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The story of Clara Steinberg

Клара с родителями, сестрой Соней и братом Семеном, 60-е годы. Clara with her parents, sister Sonia, and brother Semyon, 1960s.

Клара с дочерьми и внуками. Clara with her daughters and grandchildren.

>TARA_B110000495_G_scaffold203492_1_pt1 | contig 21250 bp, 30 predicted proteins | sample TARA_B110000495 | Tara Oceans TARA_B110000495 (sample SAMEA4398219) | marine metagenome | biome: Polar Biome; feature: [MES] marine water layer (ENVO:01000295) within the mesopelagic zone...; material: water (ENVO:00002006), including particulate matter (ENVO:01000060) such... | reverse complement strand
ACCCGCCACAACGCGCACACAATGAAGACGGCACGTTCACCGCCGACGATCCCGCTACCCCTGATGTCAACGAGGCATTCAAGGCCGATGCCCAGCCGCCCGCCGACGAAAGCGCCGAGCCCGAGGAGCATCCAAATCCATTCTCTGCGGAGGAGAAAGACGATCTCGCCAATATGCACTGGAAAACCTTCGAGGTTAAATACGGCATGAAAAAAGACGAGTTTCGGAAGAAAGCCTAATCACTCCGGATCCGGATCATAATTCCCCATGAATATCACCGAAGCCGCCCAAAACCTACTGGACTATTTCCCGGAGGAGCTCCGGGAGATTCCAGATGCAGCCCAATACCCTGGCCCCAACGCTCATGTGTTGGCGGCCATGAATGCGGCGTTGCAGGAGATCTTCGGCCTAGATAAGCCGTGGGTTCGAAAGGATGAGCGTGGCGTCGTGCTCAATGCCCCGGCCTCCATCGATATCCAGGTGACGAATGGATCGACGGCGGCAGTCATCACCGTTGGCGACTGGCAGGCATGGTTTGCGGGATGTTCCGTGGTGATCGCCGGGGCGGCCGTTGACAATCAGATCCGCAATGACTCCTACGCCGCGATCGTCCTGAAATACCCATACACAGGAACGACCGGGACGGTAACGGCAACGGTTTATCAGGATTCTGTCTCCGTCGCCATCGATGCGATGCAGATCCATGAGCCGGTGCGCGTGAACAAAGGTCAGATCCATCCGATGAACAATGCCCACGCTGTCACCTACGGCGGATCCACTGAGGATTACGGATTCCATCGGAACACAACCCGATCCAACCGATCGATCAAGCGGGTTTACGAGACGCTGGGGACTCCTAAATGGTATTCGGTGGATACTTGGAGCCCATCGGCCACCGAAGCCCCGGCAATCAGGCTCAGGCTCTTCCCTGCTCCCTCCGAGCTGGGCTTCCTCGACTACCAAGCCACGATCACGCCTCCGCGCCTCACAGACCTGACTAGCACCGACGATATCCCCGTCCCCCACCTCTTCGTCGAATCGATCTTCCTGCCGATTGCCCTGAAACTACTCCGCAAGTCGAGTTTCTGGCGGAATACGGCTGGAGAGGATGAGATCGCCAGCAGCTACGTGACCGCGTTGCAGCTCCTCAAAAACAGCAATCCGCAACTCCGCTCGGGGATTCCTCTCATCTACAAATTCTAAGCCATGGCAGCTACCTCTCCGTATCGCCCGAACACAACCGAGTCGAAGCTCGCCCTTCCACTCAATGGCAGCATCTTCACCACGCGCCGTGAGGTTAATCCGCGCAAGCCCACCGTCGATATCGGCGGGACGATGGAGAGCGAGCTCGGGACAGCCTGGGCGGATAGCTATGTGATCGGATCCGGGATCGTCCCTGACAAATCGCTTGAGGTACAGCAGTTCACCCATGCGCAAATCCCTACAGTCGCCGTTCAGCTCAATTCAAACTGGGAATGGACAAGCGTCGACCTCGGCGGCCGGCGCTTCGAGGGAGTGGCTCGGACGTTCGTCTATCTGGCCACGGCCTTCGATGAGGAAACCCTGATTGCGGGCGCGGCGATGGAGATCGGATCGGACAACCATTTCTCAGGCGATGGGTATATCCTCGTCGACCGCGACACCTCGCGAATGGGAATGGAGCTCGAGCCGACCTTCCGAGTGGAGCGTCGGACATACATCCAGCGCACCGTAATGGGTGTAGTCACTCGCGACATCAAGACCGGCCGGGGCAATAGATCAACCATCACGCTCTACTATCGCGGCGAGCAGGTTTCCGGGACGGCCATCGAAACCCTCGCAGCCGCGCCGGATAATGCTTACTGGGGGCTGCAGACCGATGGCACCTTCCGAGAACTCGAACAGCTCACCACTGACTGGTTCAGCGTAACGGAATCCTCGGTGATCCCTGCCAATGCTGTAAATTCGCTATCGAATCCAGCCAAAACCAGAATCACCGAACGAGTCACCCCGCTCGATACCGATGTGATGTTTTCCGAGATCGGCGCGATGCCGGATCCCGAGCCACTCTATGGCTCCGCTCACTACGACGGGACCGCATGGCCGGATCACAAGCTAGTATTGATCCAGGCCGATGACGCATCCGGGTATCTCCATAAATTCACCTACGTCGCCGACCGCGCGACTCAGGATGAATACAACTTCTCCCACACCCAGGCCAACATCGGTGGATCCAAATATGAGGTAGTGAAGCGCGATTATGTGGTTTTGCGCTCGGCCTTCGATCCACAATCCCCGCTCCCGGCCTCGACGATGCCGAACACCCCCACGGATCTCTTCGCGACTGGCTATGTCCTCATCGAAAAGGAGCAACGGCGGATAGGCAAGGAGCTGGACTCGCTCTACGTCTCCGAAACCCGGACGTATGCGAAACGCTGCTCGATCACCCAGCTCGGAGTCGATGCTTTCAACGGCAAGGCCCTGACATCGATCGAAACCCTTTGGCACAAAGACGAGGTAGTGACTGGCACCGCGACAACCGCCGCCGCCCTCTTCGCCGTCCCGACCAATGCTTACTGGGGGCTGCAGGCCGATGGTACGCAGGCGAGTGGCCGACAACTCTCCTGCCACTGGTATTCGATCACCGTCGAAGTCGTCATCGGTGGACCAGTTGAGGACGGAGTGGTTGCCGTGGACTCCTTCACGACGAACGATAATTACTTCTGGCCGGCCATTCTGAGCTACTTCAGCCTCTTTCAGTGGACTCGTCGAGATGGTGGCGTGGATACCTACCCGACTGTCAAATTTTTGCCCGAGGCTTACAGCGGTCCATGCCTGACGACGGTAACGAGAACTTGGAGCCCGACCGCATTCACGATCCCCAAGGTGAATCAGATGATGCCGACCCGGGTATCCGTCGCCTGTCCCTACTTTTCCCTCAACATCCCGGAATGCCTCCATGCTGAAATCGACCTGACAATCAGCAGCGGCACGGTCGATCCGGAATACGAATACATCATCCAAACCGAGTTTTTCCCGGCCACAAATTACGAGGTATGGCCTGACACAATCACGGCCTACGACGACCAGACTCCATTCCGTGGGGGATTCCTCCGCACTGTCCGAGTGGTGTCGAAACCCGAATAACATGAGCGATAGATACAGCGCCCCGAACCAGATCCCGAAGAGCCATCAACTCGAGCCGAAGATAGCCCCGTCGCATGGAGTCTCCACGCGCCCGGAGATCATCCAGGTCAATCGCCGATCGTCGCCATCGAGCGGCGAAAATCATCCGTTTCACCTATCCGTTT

I was born in 1936 in the Jewish shtettle Shpikov of the Vinnitsa region. My parents, Grisha and Fanny had four children: the eldest daughter, two sons and me. By the beginning of the war, my mother was in her eighth month of pregnancy. When Romanian soldiers appeared in town in the early fall of 1941, the residents of the town, confident in the victory of the Red Army over Nazi Germany, were very much astonished. And it caught everybody by surprise when Romanian officers issued an order: all Jews with their valuables must gather at the City Villa’s square by a certain date and time. The crowd of Jews, who came from all over the town, were herded by the soldiers like cattle to the distant village of Rohozná where a concentration camp had already been established for them. Soon the Romanians were replaced by Ukrainian policemen, who were particularly cruel to children, the elderly and women. Jews were driven to the grassy fields where they were ordered to kneel down and “feed” like cows; anyone who disobeyed was killed. Meadows were covered with corpses. For “entertainment”, Ukrainian policemen drove Jews into the Bug River where many drowned, and those who survived asked G-d for a quick impending death. The concentration camp’s chief of police, Maykos, for the sake of “fun,” liked to go through the camp with a club, and he killed anyone who he did not like. After a 10 month stay in a prison in Rohozná, we were relocated to another concentration camp in Pechora. It was a huge concentration camp from the Dniester River to the Bug River. Each day they selected healthy people and took them to work on the other side of the Bug. Then they were killed. One day, all were ordered to leave the barracks and donate blood for the German soldiers. My mother was about to give birth and did not come out, so they pulled her by force onto the ground. A member of the SS started to kick her with his foot in her stomach while laughing, “Thou shalt give birth!” My mom was in terrible pain, and that night, right on the cement floor, without any assistance, in agony, she gave birth to a baby girl. A few weeks later, while trying to escape with a child from the camp to beg for bread from the peasants, she was beaten up, and the baby was shot. My 7-year-old brother died from hunger in the concentration camp, and my two other siblings: 3-year-old brother and 10-year-old sister were driven by the police into the river to be drowned. Out of fright both became speechless and still stutter. When the situation at the front changed, we bribed policemen, jumped over a high stone fence in the middle of the night and escaped. After immigrating in 1992 to the United States, Clara Steinberg got actively involved in the life of the JewishRussian community in Chicago. She is a member of the Association of World War II Veterans and Prisoners of Ghettos and Concentration Camps. .

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